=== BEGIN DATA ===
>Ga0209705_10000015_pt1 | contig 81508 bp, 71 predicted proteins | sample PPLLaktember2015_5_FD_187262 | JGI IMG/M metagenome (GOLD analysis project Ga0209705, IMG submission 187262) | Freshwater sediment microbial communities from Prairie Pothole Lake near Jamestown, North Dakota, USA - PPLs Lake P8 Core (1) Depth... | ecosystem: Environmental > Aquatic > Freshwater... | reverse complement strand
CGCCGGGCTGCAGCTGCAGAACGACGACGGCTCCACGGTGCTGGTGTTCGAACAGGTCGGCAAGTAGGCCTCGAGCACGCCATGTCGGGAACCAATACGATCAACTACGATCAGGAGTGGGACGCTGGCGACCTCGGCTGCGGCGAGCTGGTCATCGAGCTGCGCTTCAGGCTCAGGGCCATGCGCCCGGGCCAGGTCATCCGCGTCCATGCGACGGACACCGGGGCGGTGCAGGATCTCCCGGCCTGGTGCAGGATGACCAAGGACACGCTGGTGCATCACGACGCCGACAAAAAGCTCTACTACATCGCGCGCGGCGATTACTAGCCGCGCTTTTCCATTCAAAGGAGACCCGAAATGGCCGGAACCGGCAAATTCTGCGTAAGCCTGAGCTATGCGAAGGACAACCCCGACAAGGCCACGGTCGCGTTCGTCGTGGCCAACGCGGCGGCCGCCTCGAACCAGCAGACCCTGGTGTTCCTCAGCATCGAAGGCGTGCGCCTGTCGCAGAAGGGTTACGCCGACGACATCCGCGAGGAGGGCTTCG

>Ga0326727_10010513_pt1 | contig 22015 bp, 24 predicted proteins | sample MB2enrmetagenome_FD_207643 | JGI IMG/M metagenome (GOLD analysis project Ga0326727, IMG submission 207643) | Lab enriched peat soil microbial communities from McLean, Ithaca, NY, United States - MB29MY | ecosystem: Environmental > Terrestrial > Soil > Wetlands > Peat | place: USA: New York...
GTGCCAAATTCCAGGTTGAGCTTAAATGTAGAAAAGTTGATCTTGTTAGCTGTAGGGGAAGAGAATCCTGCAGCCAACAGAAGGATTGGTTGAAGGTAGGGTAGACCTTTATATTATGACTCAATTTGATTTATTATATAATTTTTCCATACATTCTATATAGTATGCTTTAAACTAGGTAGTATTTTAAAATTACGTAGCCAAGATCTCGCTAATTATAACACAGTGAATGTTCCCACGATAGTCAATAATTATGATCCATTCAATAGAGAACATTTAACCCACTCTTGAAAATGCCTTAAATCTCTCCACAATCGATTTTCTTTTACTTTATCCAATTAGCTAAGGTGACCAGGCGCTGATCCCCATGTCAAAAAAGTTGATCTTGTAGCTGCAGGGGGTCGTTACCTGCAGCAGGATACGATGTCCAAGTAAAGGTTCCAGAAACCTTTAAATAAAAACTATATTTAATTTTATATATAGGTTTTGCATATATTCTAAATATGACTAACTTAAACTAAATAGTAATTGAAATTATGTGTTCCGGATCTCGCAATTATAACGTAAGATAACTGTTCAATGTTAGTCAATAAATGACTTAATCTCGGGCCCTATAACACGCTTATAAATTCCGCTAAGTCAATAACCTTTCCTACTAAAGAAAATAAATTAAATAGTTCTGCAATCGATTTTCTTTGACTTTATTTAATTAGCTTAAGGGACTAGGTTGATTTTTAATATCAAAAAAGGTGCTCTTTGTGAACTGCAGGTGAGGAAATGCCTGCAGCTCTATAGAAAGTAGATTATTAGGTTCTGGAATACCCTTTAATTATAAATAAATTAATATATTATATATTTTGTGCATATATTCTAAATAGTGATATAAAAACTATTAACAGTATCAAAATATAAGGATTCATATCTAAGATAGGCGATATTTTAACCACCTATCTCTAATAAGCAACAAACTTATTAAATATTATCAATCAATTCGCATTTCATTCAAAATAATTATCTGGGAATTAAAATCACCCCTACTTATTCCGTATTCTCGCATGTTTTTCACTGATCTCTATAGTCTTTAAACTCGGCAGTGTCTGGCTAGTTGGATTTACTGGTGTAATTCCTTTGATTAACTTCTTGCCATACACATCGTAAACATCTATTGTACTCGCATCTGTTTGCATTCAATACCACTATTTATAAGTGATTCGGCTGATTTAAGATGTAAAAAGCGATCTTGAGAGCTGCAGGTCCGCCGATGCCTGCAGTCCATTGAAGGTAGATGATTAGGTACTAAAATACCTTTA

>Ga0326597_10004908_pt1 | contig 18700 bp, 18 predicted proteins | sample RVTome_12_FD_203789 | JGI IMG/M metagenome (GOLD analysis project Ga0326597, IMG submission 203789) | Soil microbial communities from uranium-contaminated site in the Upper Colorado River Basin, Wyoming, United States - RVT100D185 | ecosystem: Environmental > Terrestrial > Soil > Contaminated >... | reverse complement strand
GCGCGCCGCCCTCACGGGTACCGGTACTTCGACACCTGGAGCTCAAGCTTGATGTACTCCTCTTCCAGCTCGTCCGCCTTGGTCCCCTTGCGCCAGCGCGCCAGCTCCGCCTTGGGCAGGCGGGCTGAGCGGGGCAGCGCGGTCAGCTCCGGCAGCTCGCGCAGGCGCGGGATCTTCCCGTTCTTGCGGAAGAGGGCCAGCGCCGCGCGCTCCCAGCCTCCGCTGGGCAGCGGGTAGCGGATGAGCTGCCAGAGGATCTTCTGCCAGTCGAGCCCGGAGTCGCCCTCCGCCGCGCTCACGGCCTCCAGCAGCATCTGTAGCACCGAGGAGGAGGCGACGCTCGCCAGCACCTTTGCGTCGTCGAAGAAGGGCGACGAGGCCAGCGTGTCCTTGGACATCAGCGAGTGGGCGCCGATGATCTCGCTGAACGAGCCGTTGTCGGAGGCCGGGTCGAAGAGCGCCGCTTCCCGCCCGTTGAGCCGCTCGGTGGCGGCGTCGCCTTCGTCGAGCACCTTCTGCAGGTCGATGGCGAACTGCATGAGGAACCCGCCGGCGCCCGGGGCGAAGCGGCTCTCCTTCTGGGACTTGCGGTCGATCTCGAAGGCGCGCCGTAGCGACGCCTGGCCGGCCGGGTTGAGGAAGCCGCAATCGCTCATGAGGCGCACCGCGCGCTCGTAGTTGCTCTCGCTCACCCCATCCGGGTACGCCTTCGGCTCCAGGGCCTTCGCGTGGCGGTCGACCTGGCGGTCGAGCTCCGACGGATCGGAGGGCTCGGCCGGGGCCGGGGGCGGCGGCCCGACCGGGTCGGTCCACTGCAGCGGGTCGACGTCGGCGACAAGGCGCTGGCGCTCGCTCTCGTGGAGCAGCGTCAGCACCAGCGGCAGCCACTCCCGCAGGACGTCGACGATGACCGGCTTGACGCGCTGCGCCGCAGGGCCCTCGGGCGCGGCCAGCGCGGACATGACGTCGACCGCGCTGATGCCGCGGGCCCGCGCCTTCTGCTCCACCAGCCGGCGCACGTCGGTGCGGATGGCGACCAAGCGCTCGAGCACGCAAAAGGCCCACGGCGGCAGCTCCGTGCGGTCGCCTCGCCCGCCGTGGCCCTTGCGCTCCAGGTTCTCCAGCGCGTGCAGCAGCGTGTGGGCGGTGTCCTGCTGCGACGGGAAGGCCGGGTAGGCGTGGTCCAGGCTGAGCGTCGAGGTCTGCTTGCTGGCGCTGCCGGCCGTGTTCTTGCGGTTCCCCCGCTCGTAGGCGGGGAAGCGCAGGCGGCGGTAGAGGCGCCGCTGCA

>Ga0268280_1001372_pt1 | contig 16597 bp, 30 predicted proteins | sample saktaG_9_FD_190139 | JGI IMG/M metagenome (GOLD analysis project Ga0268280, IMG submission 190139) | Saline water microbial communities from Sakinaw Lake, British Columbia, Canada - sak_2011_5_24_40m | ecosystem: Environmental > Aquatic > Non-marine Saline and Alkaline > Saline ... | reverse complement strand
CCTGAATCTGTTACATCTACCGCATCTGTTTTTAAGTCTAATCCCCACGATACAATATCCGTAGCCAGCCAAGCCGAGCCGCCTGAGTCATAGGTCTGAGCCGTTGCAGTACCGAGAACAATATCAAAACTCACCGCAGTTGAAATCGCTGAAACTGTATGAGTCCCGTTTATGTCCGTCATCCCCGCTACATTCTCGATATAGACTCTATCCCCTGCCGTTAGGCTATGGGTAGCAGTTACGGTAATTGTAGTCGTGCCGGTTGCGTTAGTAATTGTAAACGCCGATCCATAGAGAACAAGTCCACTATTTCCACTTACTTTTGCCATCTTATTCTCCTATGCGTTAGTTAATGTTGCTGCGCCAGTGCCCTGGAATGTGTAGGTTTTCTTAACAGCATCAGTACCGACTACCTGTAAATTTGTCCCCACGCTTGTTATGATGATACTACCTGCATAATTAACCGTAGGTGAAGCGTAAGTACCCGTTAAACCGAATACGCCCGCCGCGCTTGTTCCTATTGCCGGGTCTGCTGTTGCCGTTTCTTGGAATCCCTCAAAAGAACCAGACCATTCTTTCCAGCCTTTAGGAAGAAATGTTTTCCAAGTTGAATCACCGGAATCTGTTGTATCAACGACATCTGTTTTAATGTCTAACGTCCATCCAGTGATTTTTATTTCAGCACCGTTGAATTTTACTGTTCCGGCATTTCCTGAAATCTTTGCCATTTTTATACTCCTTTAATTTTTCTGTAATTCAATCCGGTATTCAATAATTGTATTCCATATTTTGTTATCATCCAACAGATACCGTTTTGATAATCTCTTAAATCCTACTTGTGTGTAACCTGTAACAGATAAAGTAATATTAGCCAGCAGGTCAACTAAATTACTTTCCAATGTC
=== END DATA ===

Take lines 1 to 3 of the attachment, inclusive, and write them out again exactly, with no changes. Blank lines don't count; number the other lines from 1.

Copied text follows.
>Ga0209705_10000015_pt1 | contig 81508 bp, 71 predicted proteins | sample PPLLaktember2015_5_FD_187262 | JGI IMG/M metagenome (GOLD analysis project Ga0209705, IMG submission 187262) | Freshwater sediment microbial communities from Prairie Pothole Lake near Jamestown, North Dakota, USA - PPLs Lake P8 Core (1) Depth... | ecosystem: Environmental > Aquatic > Freshwater... | reverse complement strand
CGCCGGGCTGCAGCTGCAGAACGACGACGGCTCCACGGTGCTGGTGTTCGAACAGGTCGGCAAGTAGGCCTCGAGCACGCCATGTCGGGAACCAATACGATCAACTACGATCAGGAGTGGGACGCTGGCGACCTCGGCTGCGGCGAGCTGGTCATCGAGCTGCGCTTCAGGCTCAGGGCCATGCGCCCGGGCCAGGTCATCCGCGTCCATGCGACGGACACCGGGGCGGTGCAGGATCTCCCGGCCTGGTGCAGGATGACCAAGGACACGCTGGTGCATCACGACGCCGACAAAAAGCTCTACTACATCGCGCGCGGCGATTACTAGCCGCGCTTTTCCATTCAAAGGAGACCCGAAATGGCCGGAACCGGCAAATTCTGCGTAAGCCTGAGCTATGCGAAGGACAACCCCGACAAGGCCACGGTCGCGTTCGTCGTGGCCAACGCGGCGGCCGCCTCGAACCAGCAGACCCTGGTGTTCCTCAGCATCGAAGGCGTGCGCCTGTCGCAGAAGGGTTACGCCGACGACATCCGCGAGGAGGGCTTCG

>Ga0326727_10010513_pt1 | contig 22015 bp, 24 predicted proteins | sample MB2enrmetagenome_FD_207643 | JGI IMG/M metagenome (GOLD analysis project Ga0326727, IMG submission 207643) | Lab enriched peat soil microbial communities from McLean, Ithaca, NY, United States - MB29MY | ecosystem: Environmental > Terrestrial > Soil > Wetlands > Peat | place: USA: New York...